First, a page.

The Padres go from playing the NL’s best team to the worst team in baseball, as they leave Atlanta and the 56-win Braves behind in favor of Pittsburgh and the 34-win Pirates.
The first game of the series will be started by Kevin Correia, and Wade LeBlanc will start the series finale. Reports are that Mat Latos will come off the 15-day DL to start the middle game of the series, so I’ll assume that’s the matchup that ultimately occurs–hopefully, it comes to fruition and the Padres don’t have to start Tim Stauffer.
It should be noted that the Pirates ran up 11 and 15 runs in consecutive games earlier this week. That came against Milwaukee’s awful pitching, but still, they may be on a hot streak and play above their numbers.
Follow me after the jump for a breakdown of how Correia, Latos, and LeBlanc might fare against Pittsburgh.
The Pirates have the misfortune of being a below-average offensive team against every pitch. They are best against fastballs (-.51 runs per 100 pitches) and curves (-.40), but the team doesn’t have a strong tendency to be a fastball-hitting team, breaking ball-hitting team, or anything else.
Right off the bat, that obviously bodes well for the Padres. Correia can throw any of his five pitches with no trouble, Latos’ four plus pitches could wreak havoc, and LeBlanc won’t have to worry about the Pirates crushing his mediocre fastball or being able to stay back on his changeup.
Of course, just because the team as a whole struggles with every pitch doesn’t mean they don’t have individual hitters who can do damage against certain pitches. Lastings Milledge, for example, can hit a fastball, but that’s about it. Andrew McCutchen crushes curves and can handle fastballs and changeups. Neil Walker‘s had trouble with changeups, but is solid against everything else. Garrett Jones can hang in with hard stuff and crush slow breakers, but struggles with changeups as well. Jose Tabata actually does better with changeups than just about anything else. So do Delwyn Young, Ryan Church, and Jason Jaramillo.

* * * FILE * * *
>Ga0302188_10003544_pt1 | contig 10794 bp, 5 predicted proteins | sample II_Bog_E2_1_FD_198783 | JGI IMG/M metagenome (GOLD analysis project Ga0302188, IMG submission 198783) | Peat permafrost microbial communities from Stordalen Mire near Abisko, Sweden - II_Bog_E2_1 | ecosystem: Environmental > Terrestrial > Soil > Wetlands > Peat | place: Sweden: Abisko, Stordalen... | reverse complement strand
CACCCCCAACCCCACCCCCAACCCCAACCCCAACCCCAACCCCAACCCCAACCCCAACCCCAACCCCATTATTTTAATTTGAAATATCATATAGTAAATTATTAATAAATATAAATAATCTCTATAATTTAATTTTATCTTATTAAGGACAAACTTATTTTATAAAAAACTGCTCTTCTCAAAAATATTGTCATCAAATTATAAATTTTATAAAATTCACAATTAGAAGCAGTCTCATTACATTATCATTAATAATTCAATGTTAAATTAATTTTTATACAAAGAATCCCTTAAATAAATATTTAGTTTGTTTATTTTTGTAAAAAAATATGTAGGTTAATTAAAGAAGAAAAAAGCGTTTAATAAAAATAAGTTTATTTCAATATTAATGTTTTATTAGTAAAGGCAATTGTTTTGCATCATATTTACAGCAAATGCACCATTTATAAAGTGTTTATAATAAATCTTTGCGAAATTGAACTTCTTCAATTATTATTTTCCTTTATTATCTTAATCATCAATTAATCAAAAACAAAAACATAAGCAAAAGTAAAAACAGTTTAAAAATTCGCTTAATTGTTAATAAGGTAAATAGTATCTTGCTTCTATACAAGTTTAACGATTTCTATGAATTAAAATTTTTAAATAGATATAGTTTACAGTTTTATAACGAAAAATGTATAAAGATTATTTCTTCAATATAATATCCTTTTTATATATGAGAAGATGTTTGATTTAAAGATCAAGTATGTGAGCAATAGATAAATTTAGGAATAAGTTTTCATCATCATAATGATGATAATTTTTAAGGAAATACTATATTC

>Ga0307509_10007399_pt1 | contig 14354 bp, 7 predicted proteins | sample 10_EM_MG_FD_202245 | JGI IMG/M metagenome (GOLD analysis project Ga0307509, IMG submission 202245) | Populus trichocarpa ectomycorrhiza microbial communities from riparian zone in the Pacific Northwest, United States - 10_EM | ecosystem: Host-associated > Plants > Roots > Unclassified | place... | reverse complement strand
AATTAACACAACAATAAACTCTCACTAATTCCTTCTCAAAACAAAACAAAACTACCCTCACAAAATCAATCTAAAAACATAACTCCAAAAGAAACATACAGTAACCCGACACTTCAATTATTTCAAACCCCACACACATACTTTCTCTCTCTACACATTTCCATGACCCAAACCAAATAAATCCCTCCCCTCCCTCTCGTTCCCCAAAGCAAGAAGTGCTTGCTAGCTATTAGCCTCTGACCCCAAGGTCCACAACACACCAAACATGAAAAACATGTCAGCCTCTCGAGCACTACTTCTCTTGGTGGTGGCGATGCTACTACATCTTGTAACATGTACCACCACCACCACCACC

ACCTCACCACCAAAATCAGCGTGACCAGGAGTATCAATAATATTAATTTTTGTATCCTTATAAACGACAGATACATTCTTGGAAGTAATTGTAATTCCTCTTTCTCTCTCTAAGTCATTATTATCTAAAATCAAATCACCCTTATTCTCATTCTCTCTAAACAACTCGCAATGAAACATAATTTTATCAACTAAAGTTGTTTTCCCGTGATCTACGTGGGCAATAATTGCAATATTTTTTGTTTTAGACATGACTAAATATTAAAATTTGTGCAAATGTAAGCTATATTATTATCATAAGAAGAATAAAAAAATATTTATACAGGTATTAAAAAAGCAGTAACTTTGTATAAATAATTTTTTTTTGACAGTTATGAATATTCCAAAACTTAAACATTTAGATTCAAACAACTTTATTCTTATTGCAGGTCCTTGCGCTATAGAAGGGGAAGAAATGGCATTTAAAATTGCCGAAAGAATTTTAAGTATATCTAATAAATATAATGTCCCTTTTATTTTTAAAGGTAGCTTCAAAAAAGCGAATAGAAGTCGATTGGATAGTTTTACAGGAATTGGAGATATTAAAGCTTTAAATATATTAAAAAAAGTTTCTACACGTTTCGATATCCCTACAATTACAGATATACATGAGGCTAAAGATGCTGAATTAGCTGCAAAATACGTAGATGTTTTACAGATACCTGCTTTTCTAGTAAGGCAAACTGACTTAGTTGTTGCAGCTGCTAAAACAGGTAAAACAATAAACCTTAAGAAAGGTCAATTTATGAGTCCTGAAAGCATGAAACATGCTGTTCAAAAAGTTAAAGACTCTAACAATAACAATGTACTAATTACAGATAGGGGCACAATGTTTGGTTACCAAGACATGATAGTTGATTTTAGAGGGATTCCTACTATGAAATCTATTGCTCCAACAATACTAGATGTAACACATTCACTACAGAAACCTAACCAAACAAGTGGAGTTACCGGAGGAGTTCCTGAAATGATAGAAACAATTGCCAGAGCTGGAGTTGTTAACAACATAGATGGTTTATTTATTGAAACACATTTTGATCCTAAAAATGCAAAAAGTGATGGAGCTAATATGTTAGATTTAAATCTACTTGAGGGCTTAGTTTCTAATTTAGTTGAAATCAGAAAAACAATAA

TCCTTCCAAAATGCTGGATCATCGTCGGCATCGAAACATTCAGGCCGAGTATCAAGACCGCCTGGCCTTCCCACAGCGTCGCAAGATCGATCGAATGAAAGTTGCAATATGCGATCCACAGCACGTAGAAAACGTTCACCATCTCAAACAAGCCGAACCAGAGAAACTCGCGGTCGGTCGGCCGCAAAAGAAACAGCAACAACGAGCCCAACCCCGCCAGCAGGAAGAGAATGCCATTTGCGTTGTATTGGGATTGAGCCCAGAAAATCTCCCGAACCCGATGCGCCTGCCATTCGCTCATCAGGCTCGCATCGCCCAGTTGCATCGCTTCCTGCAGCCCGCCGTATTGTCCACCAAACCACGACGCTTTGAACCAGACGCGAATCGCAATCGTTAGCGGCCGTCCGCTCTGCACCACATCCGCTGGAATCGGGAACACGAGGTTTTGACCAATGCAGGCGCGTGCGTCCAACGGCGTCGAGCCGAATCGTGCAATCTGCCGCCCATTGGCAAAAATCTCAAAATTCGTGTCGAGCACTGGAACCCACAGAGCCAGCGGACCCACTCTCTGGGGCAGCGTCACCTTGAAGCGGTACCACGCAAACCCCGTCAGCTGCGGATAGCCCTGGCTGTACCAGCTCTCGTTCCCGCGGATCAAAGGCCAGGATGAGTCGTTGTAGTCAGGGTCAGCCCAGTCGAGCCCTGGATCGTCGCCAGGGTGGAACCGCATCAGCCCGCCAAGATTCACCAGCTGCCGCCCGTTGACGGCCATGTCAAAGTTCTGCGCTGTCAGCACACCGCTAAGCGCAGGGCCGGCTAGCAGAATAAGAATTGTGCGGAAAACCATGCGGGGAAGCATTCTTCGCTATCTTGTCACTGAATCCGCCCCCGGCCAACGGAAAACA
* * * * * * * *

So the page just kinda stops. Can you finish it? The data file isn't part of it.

And so on.
The key with Correia, plain and simple, is to follow the scouting reports and mix his pitches well. He’s got five offerings, and the Pirates as a whole aren’t going to take tremendous advantage of any of them. If he keeps the batters guessing and simply uses the individual batters’ weaknesses as his out pitches, he’ll do fine.
Then there’s Latos, who should really focus on his heater, since Milledge is the only Pittsburgh hitter who’s done well-above-average against fastballs. Latos’ fastball can get just about anyone out, and these batters aren’t good enough to match up to it. The Pirates also have nobody who can really do much with the slider, so Latos should be fine there as well. As long as he mixes his pitches and throws strikes, there’s no reason to expect Latos will struggle unless his injury flares up on him.
Finally, there’s LeBlanc, who’s a bit trickier to deal with because he’s mostly a fastball/changeup pitcher. Young, Church, and Jaramillo all can inflict some real damage on changeups, but are all quite inept at catching up to fastballs. Conversely, LeBlanc should throw the changeup quite a bit to Milledge.
It’s well within the Padres pitchers’ ability to succeed against this lineup; they just have to throw strikes and pitch to the hitters’ weaknesses.